Martin Collins suggests that, regarding marital harmony, while one can fake a spiritual facade on the Sabbath, it takes the indwelling of the Holy Spirit to ensure a proper marriage relationship in which the wife submits to her husband, each spouse submits. . .
Martin Collins, focusing upon the covenantal relationship of marriage, reaffirms the respective roles of husband and wife, typifying the relationship between Christ and His Church. In this twelfth and concluding message in this series, the emphasis is upon. . .
Mike Ford, citing James Taranto's article on The Politicization of Motherhood, showcasing a book written by Psychoanalyst Erica Komisar, a work which ironically has received praise from conservatives and scorn from her fellow liberals, offers empirical evi. . .
The Bible is full of marriage symbolism. We have been invited to participate in the very Marriage Supper of Jesus Christ—not just as a guest, but as the Bride!
We've all read the verses that state that the Word of God is the Bread of Life, but do we consistently practice what it teaches, and thus honor God?
As wives are admonished to emulate the ideal of the Proverbs 31 woman, husbands must emulate the sacrificial spirit of Jesus Christ.
John Ritenbaugh reiterates that, although the American Constitution, ratified over 225 years ago, was based on the necessity of retaining a knowledge of God and His Laws, America has been in a moral freefall from the time it had become involved in the Worl. . .
Richard Ritenbaugh maintains that interpersonal and family relationships in Corinth could be characterized as highly dysfunctional. God's way regarding marital and family relationships was so drastically different from the Greek and Roman philosophical app. . .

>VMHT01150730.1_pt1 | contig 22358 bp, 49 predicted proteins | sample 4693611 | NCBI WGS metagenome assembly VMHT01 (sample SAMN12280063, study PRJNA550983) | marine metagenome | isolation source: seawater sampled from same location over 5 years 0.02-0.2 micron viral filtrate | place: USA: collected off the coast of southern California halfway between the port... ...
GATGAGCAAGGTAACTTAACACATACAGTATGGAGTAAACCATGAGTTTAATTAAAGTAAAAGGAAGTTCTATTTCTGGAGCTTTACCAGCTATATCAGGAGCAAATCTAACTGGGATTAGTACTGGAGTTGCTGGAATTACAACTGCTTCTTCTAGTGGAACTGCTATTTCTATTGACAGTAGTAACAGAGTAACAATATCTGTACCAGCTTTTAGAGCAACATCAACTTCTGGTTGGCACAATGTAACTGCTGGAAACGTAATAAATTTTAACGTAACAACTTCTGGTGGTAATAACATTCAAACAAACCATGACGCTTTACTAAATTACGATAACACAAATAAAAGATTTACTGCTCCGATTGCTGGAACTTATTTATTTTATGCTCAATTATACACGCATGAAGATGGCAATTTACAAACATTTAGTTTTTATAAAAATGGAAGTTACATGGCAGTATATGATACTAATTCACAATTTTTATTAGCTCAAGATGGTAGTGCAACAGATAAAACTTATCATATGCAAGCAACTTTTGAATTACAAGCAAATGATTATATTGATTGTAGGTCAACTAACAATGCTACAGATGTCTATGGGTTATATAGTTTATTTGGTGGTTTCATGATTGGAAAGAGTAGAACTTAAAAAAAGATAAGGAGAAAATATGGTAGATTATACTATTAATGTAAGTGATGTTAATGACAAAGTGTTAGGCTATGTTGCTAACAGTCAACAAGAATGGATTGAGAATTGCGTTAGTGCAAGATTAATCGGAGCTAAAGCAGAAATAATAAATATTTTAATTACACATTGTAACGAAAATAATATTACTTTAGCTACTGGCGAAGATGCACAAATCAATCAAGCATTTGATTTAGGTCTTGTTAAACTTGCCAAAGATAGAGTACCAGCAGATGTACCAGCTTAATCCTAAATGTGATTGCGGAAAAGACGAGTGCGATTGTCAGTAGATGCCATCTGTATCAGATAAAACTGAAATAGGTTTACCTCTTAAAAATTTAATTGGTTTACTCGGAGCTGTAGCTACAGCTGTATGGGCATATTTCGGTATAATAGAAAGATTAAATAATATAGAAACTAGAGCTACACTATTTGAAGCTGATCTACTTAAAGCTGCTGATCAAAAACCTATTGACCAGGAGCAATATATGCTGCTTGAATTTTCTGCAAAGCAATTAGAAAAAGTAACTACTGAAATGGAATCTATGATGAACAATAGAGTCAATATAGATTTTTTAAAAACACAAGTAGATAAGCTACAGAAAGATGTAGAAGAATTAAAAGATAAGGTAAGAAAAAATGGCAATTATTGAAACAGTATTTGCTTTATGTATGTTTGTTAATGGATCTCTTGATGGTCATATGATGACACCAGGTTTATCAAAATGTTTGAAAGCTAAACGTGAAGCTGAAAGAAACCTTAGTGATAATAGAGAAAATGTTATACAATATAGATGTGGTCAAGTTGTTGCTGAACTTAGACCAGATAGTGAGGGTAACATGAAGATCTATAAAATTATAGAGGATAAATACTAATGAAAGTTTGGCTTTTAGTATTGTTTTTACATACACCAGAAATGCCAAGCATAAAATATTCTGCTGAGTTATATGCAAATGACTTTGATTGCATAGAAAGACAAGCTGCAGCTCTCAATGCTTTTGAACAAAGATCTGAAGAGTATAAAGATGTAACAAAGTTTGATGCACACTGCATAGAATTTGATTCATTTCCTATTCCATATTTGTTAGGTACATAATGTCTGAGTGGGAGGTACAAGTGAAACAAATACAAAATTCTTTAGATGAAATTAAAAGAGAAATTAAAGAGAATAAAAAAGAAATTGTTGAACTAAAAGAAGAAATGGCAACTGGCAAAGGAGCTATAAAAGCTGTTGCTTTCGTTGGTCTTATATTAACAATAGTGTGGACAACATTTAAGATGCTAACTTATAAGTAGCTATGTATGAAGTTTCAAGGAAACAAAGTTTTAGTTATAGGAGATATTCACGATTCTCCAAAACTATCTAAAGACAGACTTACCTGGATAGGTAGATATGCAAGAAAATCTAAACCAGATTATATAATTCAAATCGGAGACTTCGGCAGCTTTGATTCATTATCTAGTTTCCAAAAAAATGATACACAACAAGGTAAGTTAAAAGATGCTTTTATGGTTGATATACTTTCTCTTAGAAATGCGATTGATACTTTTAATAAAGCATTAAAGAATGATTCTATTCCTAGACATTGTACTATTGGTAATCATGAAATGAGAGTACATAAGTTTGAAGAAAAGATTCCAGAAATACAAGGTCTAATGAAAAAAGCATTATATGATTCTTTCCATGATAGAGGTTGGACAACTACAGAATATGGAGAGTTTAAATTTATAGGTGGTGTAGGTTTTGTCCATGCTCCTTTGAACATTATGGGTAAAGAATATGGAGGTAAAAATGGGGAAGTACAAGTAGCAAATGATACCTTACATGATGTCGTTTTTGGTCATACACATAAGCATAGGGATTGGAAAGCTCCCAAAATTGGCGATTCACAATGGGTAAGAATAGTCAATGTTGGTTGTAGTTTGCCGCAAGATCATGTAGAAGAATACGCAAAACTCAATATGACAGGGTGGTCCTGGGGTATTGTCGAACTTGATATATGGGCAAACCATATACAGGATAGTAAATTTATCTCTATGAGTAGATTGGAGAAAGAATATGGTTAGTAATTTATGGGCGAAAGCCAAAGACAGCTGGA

Richard Ritenbaugh, reflecting on Jeffrey Archer's book, Paths of Glory, about the life of George Mallory and his life-long passion for climbing mountains, draws some conclusions about the suitability of companions in accomplishing complex tasks. Evidence . . .
Martin Collins, reflecting upon the pervasive reluctance of many to perform acts of kindness (largely resulting from the cynicism of our society) recommends that we, as called-out firstfruits, desperately need to internalize the godly traits (or fruits of . . .
Richard Ritenbaugh, citing the African Proverb, 'It takes a village' asserts that this principle more aptly applies to the church, specifically designed to serve as a support for those in need. In this era of 'going it alone' or 'cocooning,' we as a people. . .
Receive Biblical truth in your inbox—spam-free! This daily newsletter provides a starting point for personal study, and gives valuable insight into the verses that make up the Word of God. See what over 145,000 subscribers are already receiving.